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The waterfront today, you cannot recognize it.   

The Cheese shop

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A few days ago our friend in Phoenix the infamous Dr. Spo asked us about what is our favourite cheese and could we let him know. Many of us commented on cheeses we liked. That got me thinking of the famous cheese shop we visited in Dresden, the old Capital of Saxony many years ago. When Dresden was still in full reconstruction mode after being re-united with the rest of Germany.

This shop is dedicated to cheese produced in Saxony and there is quite a variety of fine cheeses. The shop itself is famous for its architecture and decor, known as Molkerei Pfund ,137 years in business. It survived the terrible fire bombing of the City of Dresden in February 1945 by the English Air Force because it was on the other side of the river Elbe.

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You have to love cheese and milk products to go there. The variety but also the aroma of the various cheeses on display makes it a gourmet’s paradise. The interior is all in beautiful painted tile work and is quite impressive. The food was good, we had on our visit a plate of cheese and potato soup. It was a Winter day so few tourists and it was well before Dresden became a tourist hub. With the City now completely rebuilt as it was prior to the war and the bombing, many people come to visit, too many perhaps.

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About that documentary

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I saw some preview of a new documentary on Queen Elizabeth II and the Coronation. I had forgotten that there are actually 2 Crowns, one for the Coronation moment itself when the intended is actually Crown and then a second Crown which is used for all State occasions, including the rest of the Coronation Ceremony and events that follow.

There is also the State Diadem of 1820 made for King George IV to wear on his way to his coronation. He was one of the many sons of King George III and Queen Charlotte.  This diadem was then worn by his wife Queen Adelaide and then by Queen Victoria and now Queen Elizabeth wears it on several occasions like when she travels from Buckingham Palace to Parliament each year.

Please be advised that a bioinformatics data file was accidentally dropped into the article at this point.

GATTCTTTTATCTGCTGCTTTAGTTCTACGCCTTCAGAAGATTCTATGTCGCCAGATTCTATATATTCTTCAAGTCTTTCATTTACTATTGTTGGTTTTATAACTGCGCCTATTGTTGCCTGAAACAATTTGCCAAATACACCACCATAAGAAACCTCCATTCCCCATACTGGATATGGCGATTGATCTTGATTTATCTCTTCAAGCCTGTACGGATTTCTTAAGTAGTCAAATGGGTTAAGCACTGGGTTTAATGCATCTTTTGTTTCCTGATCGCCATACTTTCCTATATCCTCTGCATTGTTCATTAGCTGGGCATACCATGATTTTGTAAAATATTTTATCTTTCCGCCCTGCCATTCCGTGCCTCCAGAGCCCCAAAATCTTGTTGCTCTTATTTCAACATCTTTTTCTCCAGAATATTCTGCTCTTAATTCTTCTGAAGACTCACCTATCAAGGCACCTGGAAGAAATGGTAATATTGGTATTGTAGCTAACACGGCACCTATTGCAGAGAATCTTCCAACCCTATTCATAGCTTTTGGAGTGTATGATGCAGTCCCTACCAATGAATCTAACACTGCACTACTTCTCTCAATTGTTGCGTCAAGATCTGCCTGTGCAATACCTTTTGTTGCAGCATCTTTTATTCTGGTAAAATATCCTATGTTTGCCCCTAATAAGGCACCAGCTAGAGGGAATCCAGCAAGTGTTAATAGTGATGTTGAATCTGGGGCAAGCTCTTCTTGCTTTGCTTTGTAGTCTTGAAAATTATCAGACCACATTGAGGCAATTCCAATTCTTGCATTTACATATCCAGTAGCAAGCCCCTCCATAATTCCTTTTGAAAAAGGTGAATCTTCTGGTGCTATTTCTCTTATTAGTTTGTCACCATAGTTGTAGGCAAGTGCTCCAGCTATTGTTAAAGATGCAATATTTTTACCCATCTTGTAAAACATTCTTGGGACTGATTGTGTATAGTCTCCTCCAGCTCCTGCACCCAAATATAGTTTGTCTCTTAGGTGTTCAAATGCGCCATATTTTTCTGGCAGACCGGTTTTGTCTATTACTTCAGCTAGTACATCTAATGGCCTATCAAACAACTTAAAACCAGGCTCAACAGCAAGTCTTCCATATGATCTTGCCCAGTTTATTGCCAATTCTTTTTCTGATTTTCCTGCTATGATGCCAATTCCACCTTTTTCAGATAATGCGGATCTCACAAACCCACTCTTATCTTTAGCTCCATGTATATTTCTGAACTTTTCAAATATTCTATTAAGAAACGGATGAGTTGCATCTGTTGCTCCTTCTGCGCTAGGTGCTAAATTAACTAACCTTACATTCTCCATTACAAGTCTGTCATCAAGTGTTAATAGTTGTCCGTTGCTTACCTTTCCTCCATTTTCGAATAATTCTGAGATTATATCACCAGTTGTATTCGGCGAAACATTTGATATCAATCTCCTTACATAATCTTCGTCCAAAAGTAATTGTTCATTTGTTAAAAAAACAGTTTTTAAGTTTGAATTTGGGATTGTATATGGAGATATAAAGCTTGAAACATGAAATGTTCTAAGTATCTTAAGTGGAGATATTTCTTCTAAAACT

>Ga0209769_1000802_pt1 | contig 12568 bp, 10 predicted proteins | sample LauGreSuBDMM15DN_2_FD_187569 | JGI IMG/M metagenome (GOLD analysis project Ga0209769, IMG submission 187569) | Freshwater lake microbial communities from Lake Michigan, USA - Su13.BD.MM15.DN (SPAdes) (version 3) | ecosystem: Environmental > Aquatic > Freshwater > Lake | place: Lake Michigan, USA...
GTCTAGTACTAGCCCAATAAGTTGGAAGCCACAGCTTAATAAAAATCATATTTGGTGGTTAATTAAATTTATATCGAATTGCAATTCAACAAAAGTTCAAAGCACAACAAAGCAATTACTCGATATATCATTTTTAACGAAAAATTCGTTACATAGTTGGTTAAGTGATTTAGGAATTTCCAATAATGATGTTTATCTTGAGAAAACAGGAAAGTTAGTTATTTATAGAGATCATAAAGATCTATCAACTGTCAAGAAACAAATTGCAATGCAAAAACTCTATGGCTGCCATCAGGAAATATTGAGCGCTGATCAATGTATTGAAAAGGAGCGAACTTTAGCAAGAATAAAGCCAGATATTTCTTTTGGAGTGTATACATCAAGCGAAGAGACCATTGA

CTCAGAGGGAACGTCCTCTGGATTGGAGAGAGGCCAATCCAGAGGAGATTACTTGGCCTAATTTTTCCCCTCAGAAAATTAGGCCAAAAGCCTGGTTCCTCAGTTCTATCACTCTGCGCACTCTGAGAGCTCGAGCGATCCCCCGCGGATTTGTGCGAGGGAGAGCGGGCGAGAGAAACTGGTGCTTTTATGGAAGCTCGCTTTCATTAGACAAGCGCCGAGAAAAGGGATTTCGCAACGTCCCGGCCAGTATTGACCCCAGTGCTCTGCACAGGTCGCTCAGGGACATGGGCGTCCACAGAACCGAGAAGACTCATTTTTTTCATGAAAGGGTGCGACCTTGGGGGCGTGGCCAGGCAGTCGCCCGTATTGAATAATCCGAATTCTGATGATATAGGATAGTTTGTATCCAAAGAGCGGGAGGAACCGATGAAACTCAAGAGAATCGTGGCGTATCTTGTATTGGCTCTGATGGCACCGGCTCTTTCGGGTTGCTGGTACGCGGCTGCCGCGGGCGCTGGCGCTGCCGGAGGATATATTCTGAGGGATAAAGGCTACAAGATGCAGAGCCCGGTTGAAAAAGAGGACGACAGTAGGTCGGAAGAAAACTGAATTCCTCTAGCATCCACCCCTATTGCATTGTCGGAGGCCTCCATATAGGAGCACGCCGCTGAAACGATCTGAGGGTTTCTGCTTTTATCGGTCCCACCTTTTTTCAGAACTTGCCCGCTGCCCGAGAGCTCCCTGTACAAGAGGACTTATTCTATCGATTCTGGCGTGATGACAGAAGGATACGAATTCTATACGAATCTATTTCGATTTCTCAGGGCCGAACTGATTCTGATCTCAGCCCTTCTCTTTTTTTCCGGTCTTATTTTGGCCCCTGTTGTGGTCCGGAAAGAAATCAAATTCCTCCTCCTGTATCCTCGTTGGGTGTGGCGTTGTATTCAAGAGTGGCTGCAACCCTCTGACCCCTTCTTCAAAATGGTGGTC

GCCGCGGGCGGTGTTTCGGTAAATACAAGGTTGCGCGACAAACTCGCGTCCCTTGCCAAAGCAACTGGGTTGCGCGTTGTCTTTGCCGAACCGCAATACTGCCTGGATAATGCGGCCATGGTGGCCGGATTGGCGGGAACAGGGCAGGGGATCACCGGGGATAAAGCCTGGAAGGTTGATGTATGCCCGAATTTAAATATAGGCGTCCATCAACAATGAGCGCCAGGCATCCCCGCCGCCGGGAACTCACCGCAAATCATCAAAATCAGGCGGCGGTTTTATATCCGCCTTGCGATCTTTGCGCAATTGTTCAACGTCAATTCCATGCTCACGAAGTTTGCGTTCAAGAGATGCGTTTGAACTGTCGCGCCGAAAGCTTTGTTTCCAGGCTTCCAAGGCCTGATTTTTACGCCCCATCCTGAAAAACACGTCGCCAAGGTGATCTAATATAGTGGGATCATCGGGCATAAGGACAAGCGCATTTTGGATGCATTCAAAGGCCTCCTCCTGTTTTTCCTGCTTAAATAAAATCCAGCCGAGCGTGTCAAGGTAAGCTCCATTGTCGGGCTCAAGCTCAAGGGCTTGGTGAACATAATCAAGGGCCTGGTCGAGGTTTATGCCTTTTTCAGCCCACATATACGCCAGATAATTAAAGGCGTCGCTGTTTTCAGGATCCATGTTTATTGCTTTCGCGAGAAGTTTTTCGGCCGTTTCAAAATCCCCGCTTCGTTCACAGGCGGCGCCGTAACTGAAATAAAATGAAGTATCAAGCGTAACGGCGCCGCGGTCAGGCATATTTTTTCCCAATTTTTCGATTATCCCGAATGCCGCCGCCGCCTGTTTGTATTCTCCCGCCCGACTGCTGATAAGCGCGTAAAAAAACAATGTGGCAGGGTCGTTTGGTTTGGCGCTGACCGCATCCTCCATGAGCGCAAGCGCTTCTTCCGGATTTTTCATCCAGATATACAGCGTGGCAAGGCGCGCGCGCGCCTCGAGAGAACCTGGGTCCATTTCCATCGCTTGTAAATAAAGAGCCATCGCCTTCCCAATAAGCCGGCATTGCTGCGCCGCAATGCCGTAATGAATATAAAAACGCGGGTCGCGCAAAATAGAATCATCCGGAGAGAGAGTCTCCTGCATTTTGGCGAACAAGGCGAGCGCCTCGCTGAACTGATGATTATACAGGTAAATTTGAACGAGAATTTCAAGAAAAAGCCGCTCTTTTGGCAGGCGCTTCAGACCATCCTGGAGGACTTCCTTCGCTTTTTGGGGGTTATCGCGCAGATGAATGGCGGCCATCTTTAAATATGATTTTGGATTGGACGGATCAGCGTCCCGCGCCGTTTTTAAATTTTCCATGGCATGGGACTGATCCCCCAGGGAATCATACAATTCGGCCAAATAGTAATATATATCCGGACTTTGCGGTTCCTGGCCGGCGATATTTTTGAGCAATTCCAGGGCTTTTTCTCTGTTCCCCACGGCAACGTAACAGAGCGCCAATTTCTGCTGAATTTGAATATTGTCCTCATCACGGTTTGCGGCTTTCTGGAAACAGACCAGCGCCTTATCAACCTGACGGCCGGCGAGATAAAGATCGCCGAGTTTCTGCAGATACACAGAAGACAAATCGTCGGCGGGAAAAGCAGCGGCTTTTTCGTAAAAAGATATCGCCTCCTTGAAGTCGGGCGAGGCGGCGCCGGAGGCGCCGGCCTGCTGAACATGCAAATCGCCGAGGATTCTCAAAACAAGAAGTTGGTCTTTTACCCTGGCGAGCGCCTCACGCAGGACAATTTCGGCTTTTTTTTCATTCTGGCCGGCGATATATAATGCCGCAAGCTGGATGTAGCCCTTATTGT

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The Crown of Saint Edward a solid gold crown is used at the moment of the Coronation itself and then put away until the next Coronation. Fairly heavy to wear on one’s head according to the Queen.

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St Edward’s Crown is the centrepiece of the Crown Jewels. Named after Edward the Confessor (1003-1066) it has been traditionally used to crown British monarchs at their Coronation since the 13th century.

The original crown was a holy relic kept at Westminster Abbey, Edward’s burial place, until the regalia were either sold or melted down after Parliament abolished the monarchy in 1649, during the English Civil War.

The present version of St Edward’s Crown was made for Charles II in 1661. It is solid gold, 30 centimetres (12 in) tall, weighs 2.23 kilograms (4.9 lb), and is decorated with 444 precious and semi-precious stones. The crown is similar in weight and overall appearance to the original, but its arches are Baroque.

After 1689, it was not used to crown a monarch for over 200 years. In 1911, the tradition was revived by George V and all subsequent monarchs have been crowned using St Edward’s Crown. A stylised image of this crown is used in Coats of Arms, like those of  Canada to symbolise the royal authority of Queen Elizabeth II.

The other Crown we see most often is the Imperial State Crown, it is worn after the Coronation Ceremony and at all State functions.

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Usually, the crown is taken to the Palace of Westminster under armed guard in its own carriage and placed in the Robing Room, where the Queen dons her robes of State and puts on the crown before giving her speech to Parliament.